By Henry Grabar, Aug 09, 202111:34 AM
As part of the $1 trillion infrastructure bill that is edging ever closer to passage, Congress is set to give Amtrak $30 billion for the Northeast Corridor between Washington and Boston, part of a $66 billion grant for the network nationwide.
To some, this may seem like a good step toward realizing a future of American train travel that’s more in line with the high-speed, low(er)-cost systems in countries like Japan and France. Alon Levy, a mathematician who works on the Transit Costs Project at New York University, estimates that somewhere between $15 billion and $20 billion would be needed to implement a high-speed, fairly affordable, and frequently running train system between Boston and Washington.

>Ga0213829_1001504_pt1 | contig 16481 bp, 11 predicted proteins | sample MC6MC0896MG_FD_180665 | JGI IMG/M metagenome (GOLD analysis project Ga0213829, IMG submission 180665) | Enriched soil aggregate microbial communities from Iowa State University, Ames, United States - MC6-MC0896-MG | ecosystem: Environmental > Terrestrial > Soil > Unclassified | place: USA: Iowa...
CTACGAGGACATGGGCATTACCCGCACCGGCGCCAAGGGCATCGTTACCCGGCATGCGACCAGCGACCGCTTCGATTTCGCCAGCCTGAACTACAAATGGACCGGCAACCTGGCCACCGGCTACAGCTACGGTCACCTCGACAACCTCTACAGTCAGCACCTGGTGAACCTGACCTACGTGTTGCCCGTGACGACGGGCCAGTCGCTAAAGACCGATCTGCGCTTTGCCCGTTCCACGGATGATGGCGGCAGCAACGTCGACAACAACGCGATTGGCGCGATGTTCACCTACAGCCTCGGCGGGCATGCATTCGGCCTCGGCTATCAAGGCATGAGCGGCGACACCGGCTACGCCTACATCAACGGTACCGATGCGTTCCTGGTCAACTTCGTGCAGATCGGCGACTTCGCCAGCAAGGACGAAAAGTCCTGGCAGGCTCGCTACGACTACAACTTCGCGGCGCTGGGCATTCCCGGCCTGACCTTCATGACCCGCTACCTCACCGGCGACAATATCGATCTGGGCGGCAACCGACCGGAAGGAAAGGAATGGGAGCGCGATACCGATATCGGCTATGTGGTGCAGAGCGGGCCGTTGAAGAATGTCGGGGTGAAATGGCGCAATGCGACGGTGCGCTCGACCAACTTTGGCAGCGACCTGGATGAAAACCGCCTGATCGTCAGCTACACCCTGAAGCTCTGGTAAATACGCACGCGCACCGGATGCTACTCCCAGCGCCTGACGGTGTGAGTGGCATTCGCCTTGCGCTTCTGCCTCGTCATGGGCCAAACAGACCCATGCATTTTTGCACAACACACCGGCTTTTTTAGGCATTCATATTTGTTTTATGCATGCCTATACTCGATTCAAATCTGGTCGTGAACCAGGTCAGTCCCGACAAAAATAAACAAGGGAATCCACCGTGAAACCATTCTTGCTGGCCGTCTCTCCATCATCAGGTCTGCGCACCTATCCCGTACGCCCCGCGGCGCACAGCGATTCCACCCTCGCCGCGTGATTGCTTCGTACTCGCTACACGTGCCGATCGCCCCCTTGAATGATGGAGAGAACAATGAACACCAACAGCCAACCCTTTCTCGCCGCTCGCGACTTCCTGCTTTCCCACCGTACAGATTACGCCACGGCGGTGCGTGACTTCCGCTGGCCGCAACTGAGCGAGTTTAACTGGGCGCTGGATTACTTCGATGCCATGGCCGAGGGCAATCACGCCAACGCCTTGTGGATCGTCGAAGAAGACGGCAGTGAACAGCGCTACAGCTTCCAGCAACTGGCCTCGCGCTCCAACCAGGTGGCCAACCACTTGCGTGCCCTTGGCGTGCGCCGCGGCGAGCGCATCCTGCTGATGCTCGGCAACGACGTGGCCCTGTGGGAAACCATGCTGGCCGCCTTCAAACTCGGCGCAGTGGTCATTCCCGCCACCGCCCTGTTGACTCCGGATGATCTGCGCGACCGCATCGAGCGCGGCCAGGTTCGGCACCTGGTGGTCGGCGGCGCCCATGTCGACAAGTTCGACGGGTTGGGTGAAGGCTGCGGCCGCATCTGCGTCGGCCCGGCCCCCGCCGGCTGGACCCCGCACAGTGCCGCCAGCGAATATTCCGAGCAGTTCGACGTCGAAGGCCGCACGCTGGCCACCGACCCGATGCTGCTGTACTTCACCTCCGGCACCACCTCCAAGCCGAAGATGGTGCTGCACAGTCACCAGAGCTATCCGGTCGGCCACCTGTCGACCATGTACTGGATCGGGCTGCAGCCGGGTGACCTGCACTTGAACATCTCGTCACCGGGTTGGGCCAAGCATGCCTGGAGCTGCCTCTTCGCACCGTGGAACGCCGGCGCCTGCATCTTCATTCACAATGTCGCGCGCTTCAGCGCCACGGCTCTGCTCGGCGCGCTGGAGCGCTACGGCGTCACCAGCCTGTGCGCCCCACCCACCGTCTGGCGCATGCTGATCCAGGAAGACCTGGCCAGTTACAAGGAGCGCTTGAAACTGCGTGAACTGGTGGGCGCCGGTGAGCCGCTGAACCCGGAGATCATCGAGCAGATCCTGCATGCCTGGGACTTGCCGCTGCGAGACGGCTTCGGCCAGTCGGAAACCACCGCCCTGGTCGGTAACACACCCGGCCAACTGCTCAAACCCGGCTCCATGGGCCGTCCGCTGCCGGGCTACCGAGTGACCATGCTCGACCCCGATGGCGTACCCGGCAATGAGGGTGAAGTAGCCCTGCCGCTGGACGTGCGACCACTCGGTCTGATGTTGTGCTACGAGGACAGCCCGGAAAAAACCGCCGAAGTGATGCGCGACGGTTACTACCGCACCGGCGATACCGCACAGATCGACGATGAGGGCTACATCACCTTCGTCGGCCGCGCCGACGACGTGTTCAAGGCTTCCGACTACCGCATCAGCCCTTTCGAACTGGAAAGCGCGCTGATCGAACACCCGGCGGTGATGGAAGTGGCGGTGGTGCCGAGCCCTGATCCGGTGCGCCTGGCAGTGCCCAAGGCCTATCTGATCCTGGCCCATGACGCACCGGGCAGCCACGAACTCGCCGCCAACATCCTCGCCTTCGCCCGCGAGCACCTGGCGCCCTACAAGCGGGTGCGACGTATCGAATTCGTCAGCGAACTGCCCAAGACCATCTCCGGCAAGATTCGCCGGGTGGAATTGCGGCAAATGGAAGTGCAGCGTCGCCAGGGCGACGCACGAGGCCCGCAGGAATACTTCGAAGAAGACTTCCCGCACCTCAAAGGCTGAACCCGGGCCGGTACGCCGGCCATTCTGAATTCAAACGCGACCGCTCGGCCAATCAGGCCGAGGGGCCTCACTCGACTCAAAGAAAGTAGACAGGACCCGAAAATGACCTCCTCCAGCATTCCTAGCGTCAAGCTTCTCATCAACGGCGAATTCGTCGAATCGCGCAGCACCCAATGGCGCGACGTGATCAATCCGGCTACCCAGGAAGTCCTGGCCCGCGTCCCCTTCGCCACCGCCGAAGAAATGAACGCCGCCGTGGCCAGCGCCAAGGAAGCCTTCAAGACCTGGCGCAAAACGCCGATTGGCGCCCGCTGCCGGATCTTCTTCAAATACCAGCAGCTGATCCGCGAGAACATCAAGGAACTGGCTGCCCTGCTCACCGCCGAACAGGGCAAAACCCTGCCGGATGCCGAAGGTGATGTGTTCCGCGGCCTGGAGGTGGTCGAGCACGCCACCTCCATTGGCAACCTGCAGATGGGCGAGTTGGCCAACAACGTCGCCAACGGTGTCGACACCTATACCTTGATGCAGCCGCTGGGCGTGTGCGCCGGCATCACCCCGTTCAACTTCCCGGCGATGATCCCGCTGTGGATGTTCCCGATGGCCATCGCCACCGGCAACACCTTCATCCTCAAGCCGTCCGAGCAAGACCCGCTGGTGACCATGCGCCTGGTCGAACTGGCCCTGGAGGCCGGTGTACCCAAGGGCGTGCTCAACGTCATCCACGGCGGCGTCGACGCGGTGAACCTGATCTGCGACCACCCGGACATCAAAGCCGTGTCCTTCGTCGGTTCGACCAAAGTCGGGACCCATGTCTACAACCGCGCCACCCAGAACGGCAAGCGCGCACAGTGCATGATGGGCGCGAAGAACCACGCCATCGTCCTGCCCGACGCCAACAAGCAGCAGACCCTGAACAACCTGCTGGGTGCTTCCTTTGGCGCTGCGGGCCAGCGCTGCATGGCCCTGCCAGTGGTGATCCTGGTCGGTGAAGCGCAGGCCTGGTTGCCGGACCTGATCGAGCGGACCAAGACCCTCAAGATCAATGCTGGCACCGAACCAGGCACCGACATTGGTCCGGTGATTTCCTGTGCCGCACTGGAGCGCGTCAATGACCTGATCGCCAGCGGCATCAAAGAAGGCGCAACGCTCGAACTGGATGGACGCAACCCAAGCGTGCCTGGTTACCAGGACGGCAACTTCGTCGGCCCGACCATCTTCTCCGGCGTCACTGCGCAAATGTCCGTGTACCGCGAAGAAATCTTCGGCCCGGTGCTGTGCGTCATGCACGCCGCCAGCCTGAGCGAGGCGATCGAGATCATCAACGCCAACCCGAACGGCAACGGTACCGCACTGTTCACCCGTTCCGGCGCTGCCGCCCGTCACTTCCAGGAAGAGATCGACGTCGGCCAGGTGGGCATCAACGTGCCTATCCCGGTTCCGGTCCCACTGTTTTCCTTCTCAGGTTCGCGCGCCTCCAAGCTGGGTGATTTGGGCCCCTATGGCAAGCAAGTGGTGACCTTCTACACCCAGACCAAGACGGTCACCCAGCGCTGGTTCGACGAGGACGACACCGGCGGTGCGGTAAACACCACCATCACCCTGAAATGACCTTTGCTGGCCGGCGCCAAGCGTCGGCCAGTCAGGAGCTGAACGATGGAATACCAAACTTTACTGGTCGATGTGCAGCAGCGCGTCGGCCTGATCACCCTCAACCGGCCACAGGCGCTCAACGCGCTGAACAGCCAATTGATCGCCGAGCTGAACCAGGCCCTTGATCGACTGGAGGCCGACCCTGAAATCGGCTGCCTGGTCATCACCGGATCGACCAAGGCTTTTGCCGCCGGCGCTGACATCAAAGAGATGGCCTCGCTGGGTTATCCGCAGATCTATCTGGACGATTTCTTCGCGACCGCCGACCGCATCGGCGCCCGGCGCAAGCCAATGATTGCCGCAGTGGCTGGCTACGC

But Amtrak seems to have less ambitious plans for the “greatest investment in Amtrak’s 50-year history.” Rather than using the funds to build an efficient, high-speed rail in the Northeast, Amtrak has allotted $30 billion for one single project: Gateway. Gateway would restore the aging tracks that bring commuters from New Jersey to New York City, rebuild an existing tunnel, construct a second tunnel, and expand Penn Station.